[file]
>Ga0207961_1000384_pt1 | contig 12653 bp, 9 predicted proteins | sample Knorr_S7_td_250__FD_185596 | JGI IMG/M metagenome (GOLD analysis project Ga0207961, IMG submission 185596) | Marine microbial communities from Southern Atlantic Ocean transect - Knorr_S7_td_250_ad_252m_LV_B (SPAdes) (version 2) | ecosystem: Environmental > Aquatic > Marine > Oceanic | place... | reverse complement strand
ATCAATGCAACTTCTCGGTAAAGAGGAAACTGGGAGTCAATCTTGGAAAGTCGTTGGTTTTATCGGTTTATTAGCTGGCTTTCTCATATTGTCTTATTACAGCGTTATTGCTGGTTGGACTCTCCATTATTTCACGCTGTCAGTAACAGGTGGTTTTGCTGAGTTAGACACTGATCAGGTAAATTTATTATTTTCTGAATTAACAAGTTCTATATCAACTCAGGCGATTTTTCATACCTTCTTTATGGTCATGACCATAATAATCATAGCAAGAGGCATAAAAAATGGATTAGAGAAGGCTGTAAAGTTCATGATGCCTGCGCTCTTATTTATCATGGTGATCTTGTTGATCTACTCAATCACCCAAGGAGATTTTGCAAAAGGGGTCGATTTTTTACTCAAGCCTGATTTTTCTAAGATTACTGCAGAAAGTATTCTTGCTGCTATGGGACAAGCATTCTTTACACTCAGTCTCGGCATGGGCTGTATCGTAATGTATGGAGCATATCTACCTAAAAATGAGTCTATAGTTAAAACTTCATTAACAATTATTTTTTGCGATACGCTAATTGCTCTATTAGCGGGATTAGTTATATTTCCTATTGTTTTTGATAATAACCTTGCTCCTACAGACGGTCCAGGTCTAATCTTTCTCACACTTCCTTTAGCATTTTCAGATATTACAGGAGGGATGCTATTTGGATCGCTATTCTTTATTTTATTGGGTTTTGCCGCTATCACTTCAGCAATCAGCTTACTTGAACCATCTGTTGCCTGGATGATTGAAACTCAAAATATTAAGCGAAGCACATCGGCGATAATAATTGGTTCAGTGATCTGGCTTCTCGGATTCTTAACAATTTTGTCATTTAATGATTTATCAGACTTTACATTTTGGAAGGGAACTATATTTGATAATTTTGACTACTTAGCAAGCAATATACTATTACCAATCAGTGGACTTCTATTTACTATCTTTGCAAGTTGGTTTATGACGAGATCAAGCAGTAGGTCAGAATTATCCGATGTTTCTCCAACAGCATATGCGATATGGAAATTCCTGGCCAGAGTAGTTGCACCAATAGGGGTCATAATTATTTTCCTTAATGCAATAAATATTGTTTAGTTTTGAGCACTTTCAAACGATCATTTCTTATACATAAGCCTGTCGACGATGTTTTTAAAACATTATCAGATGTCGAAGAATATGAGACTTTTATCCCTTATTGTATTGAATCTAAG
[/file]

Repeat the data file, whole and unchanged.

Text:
>Ga0207961_1000384_pt1 | contig 12653 bp, 9 predicted proteins | sample Knorr_S7_td_250__FD_185596 | JGI IMG/M metagenome (GOLD analysis project Ga0207961, IMG submission 185596) | Marine microbial communities from Southern Atlantic Ocean transect - Knorr_S7_td_250_ad_252m_LV_B (SPAdes) (version 2) | ecosystem: Environmental > Aquatic > Marine > Oceanic | place... | reverse complement strand
ATCAATGCAACTTCTCGGTAAAGAGGAAACTGGGAGTCAATCTTGGAAAGTCGTTGGTTTTATCGGTTTATTAGCTGGCTTTCTCATATTGTCTTATTACAGCGTTATTGCTGGTTGGACTCTCCATTATTTCACGCTGTCAGTAACAGGTGGTTTTGCTGAGTTAGACACTGATCAGGTAAATTTATTATTTTCTGAATTAACAAGTTCTATATCAACTCAGGCGATTTTTCATACCTTCTTTATGGTCATGACCATAATAATCATAGCAAGAGGCATAAAAAATGGATTAGAGAAGGCTGTAAAGTTCATGATGCCTGCGCTCTTATTTATCATGGTGATCTTGTTGATCTACTCAATCACCCAAGGAGATTTTGCAAAAGGGGTCGATTTTTTACTCAAGCCTGATTTTTCTAAGATTACTGCAGAAAGTATTCTTGCTGCTATGGGACAAGCATTCTTTACACTCAGTCTCGGCATGGGCTGTATCGTAATGTATGGAGCATATCTACCTAAAAATGAGTCTATAGTTAAAACTTCATTAACAATTATTTTTTGCGATACGCTAATTGCTCTATTAGCGGGATTAGTTATATTTCCTATTGTTTTTGATAATAACCTTGCTCCTACAGACGGTCCAGGTCTAATCTTTCTCACACTTCCTTTAGCATTTTCAGATATTACAGGAGGGATGCTATTTGGATCGCTATTCTTTATTTTATTGGGTTTTGCCGCTATCACTTCAGCAATCAGCTTACTTGAACCATCTGTTGCCTGGATGATTGAAACTCAAAATATTAAGCGAAGCACATCGGCGATAATAATTGGTTCAGTGATCTGGCTTCTCGGATTCTTAACAATTTTGTCATTTAATGATTTATCAGACTTTACATTTTGGAAGGGAACTATATTTGATAATTTTGACTACTTAGCAAGCAATATACTATTACCAATCAGTGGACTTCTATTTACTATCTTTGCAAGTTGGTTTATGACGAGATCAAGCAGTAGGTCAGAATTATCCGATGTTTCTCCAACAGCATATGCGATATGGAAATTCCTGGCCAGAGTAGTTGCACCAATAGGGGTCATAATTATTTTCCTTAATGCAATAAATATTGTTTAGTTTTGAGCACTTTCAAACGATCATTTCTTATACATAAGCCTGTCGACGATGTTTTTAAAACATTATCAGATGTCGAAGAATATGAGACTTTTATCCCTTATTGTATTGAATCTAAG